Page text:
Recently, weight watchers has gotten into some hot water for promoting a dieting app designed for children. In my opinion that flack is well deserved. Research shows that children as young at 5 (or in some studies as young as 3) demonstrate poor body image and low self-esteem. Navigating a “diet culture” is hard enough as an adult, let alone as a child without the tools to combat it, and our society is stewing in it! It rears its head in the television shows we watch, the advertisements we consume, the wellness blogs we read, the Instagram stars we follow. At times it feels like it’s in the air we breathe.
So how then do we protect our children from these deeply damaging messages about food, weight, and appearance when they are so pervasive? I wrestle with this question as a parent and I hear from patients in my therapy practice.
The good news is that the behaviors we model and the way we talk (or don’t talk) about weight, bodies, and appearance can go a long way in fostering healthy body image, promoting body love, and protecting our children from the harmfulness of diet culture. There are a number of ways to reinforce body positivity or even body neutrality in our children. Below are some ideas.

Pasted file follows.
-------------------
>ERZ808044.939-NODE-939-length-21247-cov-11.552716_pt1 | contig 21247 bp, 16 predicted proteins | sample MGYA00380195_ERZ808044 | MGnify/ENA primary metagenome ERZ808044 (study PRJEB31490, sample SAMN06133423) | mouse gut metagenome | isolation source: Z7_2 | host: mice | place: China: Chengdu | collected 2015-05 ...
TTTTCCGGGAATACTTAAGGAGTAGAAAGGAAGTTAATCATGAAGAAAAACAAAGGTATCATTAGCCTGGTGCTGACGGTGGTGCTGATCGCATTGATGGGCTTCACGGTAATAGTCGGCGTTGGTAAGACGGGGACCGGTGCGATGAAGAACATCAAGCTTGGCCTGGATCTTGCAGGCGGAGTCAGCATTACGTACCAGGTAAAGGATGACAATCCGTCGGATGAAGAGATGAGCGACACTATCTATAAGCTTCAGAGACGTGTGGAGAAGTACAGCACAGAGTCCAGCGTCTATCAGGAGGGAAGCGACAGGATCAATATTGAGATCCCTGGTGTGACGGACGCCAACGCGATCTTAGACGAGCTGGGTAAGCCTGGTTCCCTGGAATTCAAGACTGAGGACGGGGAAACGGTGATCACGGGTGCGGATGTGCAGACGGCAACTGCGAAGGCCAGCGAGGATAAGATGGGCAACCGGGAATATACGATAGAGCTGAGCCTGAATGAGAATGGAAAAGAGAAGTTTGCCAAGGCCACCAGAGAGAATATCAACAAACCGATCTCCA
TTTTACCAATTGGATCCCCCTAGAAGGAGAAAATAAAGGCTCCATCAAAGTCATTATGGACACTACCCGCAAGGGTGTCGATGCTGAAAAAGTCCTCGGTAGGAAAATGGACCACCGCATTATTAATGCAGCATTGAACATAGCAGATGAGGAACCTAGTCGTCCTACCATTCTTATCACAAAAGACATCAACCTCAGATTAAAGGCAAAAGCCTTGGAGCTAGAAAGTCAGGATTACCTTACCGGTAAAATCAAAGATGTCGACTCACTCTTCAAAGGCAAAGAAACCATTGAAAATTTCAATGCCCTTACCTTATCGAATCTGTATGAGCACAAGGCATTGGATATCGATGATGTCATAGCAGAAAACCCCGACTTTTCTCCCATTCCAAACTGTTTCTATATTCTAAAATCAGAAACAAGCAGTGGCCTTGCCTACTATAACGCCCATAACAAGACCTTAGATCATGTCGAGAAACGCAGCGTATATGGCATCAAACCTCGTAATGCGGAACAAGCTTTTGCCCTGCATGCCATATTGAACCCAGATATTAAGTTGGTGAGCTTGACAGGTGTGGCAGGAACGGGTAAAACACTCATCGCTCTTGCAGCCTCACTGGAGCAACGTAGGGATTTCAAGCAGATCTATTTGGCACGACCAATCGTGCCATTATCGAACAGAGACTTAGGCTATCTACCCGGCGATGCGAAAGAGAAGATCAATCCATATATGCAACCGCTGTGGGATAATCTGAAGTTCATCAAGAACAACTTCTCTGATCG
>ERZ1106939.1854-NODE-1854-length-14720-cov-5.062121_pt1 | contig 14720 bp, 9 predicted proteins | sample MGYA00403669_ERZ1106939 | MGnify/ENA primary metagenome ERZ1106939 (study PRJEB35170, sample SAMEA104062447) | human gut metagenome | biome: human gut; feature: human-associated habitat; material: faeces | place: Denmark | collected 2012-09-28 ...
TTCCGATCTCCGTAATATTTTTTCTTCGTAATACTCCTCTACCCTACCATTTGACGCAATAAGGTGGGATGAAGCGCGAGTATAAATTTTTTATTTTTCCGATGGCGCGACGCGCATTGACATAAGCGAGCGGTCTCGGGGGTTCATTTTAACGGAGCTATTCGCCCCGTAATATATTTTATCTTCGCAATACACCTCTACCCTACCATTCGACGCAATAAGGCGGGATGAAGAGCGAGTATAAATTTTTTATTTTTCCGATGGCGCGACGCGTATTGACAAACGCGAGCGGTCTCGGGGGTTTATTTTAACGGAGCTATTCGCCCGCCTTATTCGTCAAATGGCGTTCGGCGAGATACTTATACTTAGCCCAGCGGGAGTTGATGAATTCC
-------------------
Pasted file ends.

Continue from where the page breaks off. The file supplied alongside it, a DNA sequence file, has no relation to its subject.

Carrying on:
10 Ways to Raise Body Positive Kids in a Body Negative World
1. Maintain a “Fat Talk” Free House:
Fat Talk refers to the ways in which people engage in conversations around body, weight, and diets. You can find fat talk in the “bonding” over diets amongst co-workers, the disparaging comments we make about our bodies to our partners, the fawning over a friend’s weight loss. It is so ubiquitous in our culture that many people assume it is harmless. However, research suggests that “fat talk” is linked to body shame, poor body image, and eating disorders. “Fat talk” is banned in my house. I make it a point to model different ways of shutting down fat talk in front of my kids. Sometimes I’m direct, sometimes I change the subject, and sometimes I find gentler ways to point out the problematic language being used. Whatever tactic I use, my goal is to show my kids that they do not have to participate.
2. All Foods Fit: